Row 3 ...... Na --> Ar
You wrote, "If in the order of filling orbitals and suborbital 4s comes before 3d..." That is only true for potassium and calcium, but not for scandium and beyond which have electrons in the 3d. The 4s is not occupied until we get to K and Ca, in row 4. From Z = 21 on, the electrons begin to occupy the 3d sublevel. This is all covered in the article referenced below. The elements in row 3 don't have electrons in either the 3d sublevel or the 4s sublevel.
If you had a row three element in an excited state, then all bets are off, the excited electron(s) can be in just about any orbital which is higher in energy.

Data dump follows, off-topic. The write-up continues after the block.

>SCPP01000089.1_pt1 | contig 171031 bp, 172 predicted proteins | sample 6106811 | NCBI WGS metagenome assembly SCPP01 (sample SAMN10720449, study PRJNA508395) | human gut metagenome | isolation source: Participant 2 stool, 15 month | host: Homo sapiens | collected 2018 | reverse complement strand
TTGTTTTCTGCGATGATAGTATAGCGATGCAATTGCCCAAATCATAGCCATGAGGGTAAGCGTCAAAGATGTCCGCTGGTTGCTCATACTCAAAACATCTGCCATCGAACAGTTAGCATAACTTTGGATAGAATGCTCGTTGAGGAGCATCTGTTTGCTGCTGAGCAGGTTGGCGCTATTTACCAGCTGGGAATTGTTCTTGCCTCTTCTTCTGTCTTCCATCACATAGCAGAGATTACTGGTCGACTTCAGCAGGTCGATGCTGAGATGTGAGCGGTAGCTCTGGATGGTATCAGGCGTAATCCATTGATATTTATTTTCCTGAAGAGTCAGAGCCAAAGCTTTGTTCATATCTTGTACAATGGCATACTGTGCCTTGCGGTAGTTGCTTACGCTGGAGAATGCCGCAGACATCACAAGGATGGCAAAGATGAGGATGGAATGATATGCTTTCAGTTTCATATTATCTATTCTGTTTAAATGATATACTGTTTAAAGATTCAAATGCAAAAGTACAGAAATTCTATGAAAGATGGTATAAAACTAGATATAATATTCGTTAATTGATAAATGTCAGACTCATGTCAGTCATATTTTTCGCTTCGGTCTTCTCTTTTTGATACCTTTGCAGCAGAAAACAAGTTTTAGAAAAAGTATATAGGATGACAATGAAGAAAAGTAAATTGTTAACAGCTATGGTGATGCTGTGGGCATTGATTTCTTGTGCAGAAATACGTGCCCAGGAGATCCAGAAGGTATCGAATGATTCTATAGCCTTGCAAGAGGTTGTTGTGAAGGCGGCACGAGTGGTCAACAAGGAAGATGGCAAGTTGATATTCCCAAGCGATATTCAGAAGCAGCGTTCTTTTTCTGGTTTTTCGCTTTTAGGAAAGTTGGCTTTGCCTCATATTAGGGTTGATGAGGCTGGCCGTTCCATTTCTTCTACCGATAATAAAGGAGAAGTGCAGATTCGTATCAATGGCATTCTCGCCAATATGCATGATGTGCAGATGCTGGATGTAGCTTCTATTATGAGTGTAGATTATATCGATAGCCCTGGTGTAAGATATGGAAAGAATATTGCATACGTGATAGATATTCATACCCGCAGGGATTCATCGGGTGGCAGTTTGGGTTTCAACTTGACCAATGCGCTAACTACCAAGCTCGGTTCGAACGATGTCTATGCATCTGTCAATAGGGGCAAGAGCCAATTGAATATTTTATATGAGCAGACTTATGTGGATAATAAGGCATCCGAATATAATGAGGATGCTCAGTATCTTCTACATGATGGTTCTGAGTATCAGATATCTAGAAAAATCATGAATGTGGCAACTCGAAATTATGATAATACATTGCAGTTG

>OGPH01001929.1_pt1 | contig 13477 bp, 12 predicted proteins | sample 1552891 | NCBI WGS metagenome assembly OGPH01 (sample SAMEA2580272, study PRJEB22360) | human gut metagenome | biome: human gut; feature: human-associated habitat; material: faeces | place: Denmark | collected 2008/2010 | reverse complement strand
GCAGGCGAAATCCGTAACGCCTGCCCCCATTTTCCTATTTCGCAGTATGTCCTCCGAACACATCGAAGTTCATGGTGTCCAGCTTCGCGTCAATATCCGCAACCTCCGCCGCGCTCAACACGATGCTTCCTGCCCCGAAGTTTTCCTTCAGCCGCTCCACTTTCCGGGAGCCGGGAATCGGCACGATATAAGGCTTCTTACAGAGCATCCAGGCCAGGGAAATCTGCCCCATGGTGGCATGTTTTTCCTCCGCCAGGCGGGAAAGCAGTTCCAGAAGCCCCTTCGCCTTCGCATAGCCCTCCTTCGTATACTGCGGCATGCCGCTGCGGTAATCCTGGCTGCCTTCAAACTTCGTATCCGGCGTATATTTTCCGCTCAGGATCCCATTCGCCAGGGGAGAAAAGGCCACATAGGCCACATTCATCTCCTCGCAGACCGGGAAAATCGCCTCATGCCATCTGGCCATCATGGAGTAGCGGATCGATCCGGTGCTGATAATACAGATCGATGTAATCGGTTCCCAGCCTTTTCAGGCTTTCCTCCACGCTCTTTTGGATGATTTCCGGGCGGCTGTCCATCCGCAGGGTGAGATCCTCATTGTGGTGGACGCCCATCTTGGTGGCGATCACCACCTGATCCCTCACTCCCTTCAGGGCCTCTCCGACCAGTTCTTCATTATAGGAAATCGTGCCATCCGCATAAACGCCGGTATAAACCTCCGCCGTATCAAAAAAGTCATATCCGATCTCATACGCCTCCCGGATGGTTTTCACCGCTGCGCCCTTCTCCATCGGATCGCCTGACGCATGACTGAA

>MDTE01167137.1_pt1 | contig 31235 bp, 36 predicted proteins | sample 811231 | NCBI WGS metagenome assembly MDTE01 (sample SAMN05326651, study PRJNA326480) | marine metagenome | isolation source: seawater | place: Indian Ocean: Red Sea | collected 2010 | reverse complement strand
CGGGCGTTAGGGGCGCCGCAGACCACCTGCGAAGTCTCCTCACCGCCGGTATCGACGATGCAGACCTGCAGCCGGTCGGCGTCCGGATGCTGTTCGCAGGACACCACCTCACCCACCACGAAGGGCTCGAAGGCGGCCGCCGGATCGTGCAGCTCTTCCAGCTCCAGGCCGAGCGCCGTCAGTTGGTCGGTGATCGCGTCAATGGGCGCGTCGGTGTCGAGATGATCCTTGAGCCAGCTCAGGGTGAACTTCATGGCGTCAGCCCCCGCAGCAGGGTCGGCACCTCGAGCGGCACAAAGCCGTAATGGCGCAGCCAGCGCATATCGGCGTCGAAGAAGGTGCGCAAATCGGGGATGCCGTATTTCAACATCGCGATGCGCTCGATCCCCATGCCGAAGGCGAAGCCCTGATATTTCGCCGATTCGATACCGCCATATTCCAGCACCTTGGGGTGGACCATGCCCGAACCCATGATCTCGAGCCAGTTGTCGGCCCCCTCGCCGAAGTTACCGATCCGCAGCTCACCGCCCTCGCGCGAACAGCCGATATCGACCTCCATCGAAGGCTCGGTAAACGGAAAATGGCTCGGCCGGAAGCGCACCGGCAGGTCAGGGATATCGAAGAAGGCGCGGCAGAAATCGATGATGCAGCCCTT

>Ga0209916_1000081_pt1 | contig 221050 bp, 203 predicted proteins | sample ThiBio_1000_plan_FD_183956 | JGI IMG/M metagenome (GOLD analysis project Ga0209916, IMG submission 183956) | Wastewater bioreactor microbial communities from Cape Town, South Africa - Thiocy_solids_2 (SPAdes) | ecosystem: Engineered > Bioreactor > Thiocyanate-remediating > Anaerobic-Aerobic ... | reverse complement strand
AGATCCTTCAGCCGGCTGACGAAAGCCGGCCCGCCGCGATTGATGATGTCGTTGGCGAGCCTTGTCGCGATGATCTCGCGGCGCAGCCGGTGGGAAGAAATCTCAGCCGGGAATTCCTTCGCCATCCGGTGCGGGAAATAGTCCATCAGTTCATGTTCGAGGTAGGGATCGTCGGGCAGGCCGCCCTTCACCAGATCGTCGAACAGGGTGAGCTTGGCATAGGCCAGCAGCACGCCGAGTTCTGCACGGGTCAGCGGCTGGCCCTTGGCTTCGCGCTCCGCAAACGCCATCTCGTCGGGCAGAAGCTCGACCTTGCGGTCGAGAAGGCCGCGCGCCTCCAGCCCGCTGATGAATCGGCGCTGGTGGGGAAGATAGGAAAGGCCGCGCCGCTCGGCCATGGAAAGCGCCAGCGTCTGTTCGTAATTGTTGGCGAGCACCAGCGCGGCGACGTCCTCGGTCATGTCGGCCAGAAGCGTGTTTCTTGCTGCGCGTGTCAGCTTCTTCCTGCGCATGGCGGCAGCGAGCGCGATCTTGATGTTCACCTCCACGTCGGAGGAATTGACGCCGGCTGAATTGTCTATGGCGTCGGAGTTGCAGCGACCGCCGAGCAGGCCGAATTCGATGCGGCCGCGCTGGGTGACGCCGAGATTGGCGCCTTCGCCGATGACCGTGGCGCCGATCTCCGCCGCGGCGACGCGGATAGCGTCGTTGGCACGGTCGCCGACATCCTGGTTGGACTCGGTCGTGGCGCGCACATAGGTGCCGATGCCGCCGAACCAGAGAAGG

An important piece of information that is often left out of this discussion is that the 4s sublevel is HIGHER in energy than the 3d sublevel. Therefore, when writing the electron configuration, the 4s is the last sublevel written, for example:
Fe: .... 1s2, 2s2 2p6, 3s3 3p6 3d6, 4s2
If you were taught about the Aufbau principle and that the 3d sublevel is higher in energy than the 4s, that is just plain wrong. For the first-row transition metals, the last energy sublevel occupied is the 4s, and the first sublevel to lose electrons is the 4s. This is why the electron configurations of first-row transition metal ions never have any electrons in the 4s.
You can see in the diagram below that for elements with Z=21 and greater, the energy of the 3d is below that of the 4s: